Nias houses are built for defense. All houses are elevated, in some areas two to three meters high. The entrance is reached with a movable ladder leading to a sturdy door. The façade of the house is slanted outwards and the windows barred, making it very difficult to break in, while at the same time allowing the residents to observe movements outside the house from above. At night the house is firmly looked up, and sometimes there is even a barricade between the public and private areas inside the house, almost like a 'safe-room' within the house.

South Nias Houses

South Nias houses are clearly a development of the architectural style from Gomo. South Nias people left their place of origin in Gomo some 500 years ago. Southern houses are rectangular, often with an extension to the back. They are built wall to wall with neighboring houses and only opens up to the front and back. As they are usually quite narrow the sidewalls carry the weight of the roof.  In the houses of the noblemen the front room is often large.  In the middle of this room there are one or two large pillars with a lot of engravings and ornaments.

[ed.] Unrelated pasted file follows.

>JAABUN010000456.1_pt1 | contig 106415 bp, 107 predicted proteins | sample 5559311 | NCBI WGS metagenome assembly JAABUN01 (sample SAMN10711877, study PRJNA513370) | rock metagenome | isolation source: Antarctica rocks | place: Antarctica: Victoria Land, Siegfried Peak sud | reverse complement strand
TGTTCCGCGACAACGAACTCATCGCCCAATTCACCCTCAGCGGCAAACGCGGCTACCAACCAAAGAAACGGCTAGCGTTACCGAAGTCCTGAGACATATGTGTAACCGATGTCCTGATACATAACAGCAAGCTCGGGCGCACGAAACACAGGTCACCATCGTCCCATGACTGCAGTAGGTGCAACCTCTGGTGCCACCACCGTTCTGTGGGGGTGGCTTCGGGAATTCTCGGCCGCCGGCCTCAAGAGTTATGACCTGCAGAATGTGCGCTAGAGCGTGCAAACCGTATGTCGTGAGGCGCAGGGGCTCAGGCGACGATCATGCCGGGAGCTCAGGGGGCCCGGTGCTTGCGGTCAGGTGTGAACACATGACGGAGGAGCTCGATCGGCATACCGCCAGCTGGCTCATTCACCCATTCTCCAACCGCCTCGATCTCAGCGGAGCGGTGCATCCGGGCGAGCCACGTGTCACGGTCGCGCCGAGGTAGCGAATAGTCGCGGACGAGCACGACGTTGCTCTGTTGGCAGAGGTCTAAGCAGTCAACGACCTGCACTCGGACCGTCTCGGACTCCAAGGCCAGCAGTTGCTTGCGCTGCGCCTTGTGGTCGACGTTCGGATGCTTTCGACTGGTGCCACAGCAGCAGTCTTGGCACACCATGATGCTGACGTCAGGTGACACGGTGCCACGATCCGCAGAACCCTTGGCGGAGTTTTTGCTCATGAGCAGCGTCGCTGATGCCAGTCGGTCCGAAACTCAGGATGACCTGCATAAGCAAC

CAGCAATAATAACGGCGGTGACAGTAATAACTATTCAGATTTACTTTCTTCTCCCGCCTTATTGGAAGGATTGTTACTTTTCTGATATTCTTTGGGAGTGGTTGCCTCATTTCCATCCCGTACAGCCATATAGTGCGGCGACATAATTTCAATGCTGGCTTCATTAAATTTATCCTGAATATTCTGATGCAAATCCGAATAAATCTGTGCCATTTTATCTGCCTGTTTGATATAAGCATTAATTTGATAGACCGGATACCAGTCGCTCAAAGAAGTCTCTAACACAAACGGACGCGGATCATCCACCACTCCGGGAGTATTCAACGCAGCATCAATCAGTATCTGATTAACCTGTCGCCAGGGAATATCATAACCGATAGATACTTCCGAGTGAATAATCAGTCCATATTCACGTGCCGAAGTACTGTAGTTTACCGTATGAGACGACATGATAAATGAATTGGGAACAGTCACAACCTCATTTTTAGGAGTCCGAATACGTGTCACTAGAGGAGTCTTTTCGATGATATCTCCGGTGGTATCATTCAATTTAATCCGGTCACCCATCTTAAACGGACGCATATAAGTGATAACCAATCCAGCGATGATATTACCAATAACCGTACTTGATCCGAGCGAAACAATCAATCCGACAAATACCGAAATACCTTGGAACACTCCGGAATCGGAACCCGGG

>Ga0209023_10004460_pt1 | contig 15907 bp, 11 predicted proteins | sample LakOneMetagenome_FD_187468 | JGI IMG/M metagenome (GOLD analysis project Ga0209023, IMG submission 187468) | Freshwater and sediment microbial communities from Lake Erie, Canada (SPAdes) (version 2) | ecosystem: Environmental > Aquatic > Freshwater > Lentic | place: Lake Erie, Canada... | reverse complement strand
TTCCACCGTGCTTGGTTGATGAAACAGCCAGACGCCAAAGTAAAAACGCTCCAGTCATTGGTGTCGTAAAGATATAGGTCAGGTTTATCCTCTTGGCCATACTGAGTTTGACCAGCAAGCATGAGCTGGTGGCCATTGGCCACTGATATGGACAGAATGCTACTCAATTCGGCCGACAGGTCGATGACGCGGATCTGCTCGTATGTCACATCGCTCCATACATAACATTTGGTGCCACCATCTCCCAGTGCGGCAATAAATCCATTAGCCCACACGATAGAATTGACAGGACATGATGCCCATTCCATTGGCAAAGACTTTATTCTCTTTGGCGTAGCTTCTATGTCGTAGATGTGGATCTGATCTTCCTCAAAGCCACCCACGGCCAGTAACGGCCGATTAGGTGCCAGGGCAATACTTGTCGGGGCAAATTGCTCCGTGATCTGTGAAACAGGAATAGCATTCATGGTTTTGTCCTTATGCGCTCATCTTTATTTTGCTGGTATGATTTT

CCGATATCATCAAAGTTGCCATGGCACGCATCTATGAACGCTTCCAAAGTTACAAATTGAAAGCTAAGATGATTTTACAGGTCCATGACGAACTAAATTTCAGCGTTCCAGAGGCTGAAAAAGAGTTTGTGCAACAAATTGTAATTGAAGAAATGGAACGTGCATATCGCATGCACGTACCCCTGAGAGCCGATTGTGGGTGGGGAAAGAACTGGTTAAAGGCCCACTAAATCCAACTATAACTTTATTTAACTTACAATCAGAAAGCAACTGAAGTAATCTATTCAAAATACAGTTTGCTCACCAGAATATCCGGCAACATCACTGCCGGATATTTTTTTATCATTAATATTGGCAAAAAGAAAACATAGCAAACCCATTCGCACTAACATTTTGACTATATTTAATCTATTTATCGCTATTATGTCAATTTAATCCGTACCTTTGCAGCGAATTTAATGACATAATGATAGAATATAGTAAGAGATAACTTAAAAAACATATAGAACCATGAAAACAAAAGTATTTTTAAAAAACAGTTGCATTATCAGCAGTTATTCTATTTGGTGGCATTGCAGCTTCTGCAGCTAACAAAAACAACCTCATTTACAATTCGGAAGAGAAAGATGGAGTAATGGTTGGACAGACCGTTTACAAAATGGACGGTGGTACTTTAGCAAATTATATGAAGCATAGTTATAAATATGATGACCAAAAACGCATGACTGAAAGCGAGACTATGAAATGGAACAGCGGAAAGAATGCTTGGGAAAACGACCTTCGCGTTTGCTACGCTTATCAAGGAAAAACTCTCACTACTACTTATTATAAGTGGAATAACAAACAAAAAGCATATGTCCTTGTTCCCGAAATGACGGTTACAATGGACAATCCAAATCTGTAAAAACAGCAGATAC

Details of traditional houses from Hiliamaetaniha and Hilimondregeraya villages in South Nias.

The façade is slanted outwards and has a long barred opening allowing the residents to look down on the street below. The number of pillars supporting the front of the house is always even; either 4 or 6 beams. On each side of the house there is a long beam on top of the pillars. At the front of the house this beams sticks out and curves upwards. This curved shape is called Ewe, and has no practical purpose but give the south Nias houses a very distinct look. The Ewe beam is usually decorated with engravings or painted in bright colors. Sometimes they are decorated with ornamental figures of animals, such as a rooster or a lizard. The shape of the Ewe resembles the prow of a boat.